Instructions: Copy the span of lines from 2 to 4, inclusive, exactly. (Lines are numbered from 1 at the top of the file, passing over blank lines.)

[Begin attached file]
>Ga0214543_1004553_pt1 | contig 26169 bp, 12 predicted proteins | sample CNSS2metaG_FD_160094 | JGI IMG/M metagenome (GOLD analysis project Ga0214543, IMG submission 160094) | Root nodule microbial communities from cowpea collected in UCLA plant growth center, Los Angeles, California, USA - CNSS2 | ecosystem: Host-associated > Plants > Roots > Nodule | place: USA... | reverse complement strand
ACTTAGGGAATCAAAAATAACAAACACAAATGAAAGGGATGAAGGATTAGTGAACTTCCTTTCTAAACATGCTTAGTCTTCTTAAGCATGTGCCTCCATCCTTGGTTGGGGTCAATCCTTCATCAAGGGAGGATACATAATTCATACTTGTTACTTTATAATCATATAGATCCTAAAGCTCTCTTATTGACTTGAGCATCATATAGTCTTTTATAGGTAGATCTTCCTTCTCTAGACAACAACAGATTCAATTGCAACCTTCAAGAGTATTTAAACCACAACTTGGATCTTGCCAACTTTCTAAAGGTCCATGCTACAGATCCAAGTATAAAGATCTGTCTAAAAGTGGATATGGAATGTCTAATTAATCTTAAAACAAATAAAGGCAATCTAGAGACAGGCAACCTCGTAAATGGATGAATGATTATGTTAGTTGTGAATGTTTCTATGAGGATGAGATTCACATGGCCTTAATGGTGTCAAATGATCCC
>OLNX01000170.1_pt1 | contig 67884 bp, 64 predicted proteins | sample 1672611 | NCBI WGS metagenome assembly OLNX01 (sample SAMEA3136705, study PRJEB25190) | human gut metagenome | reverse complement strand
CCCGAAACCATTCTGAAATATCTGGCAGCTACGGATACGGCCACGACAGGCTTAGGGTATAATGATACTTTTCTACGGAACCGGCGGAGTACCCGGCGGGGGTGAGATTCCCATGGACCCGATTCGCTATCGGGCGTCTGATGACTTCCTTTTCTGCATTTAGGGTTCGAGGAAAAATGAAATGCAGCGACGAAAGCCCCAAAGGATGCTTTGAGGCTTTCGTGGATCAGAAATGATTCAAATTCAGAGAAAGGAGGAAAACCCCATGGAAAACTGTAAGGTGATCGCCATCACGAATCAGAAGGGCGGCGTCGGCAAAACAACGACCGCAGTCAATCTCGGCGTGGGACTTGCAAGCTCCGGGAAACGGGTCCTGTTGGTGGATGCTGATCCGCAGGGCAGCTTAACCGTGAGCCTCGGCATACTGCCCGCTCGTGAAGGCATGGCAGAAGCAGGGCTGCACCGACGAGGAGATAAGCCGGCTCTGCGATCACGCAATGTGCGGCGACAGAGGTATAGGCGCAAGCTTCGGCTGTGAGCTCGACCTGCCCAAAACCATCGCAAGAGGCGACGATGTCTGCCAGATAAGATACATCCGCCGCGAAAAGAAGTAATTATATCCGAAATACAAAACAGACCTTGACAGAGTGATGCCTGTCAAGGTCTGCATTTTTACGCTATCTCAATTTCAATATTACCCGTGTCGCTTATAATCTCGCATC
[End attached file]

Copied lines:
ACTTAGGGAATCAAAAATAACAAACACAAATGAAAGGGATGAAGGATTAGTGAACTTCCTTTCTAAACATGCTTAGTCTTCTTAAGCATGTGCCTCCATCCTTGGTTGGGGTCAATCCTTCATCAAGGGAGGATACATAATTCATACTTGTTACTTTATAATCATATAGATCCTAAAGCTCTCTTATTGACTTGAGCATCATATAGTCTTTTATAGGTAGATCTTCCTTCTCTAGACAACAACAGATTCAATTGCAACCTTCAAGAGTATTTAAACCACAACTTGGATCTTGCCAACTTTCTAAAGGTCCATGCTACAGATCCAAGTATAAAGATCTGTCTAAAAGTGGATATGGAATGTCTAATTAATCTTAAAACAAATAAAGGCAATCTAGAGACAGGCAACCTCGTAAATGGATGAATGATTATGTTAGTTGTGAATGTTTCTATGAGGATGAGATTCACATGGCCTTAATGGTGTCAAATGATCCC
>OLNX01000170.1_pt1 | contig 67884 bp, 64 predicted proteins | sample 1672611 | NCBI WGS metagenome assembly OLNX01 (sample SAMEA3136705, study PRJEB25190) | human gut metagenome | reverse complement strand
CCCGAAACCATTCTGAAATATCTGGCAGCTACGGATACGGCCACGACAGGCTTAGGGTATAATGATACTTTTCTACGGAACCGGCGGAGTACCCGGCGGGGGTGAGATTCCCATGGACCCGATTCGCTATCGGGCGTCTGATGACTTCCTTTTCTGCATTTAGGGTTCGAGGAAAAATGAAATGCAGCGACGAAAGCCCCAAAGGATGCTTTGAGGCTTTCGTGGATCAGAAATGATTCAAATTCAGAGAAAGGAGGAAAACCCCATGGAAAACTGTAAGGTGATCGCCATCACGAATCAGAAGGGCGGCGTCGGCAAAACAACGACCGCAGTCAATCTCGGCGTGGGACTTGCAAGCTCCGGGAAACGGGTCCTGTTGGTGGATGCTGATCCGCAGGGCAGCTTAACCGTGAGCCTCGGCATACTGCCCGCTCGTGAAGGCATGGCAGAAGCAGGGCTGCACCGACGAGGAGATAAGCCGGCTCTGCGATCACGCAATGTGCGGCGACAGAGGTATAGGCGCAAGCTTCGGCTGTGAGCTCGACCTGCCCAAAACCATCGCAAGAGGCGACGATGTCTGCCAGATAAGATACATCCGCCGCGAAAAGAAGTAATTATATCCGAAATACAAAACAGACCTTGACAGAGTGATGCCTGTCAAGGTCTGCATTTTTACGCTATCTCAATTTCAATATTACCCGTGTCGCTTATAATCTCGCATC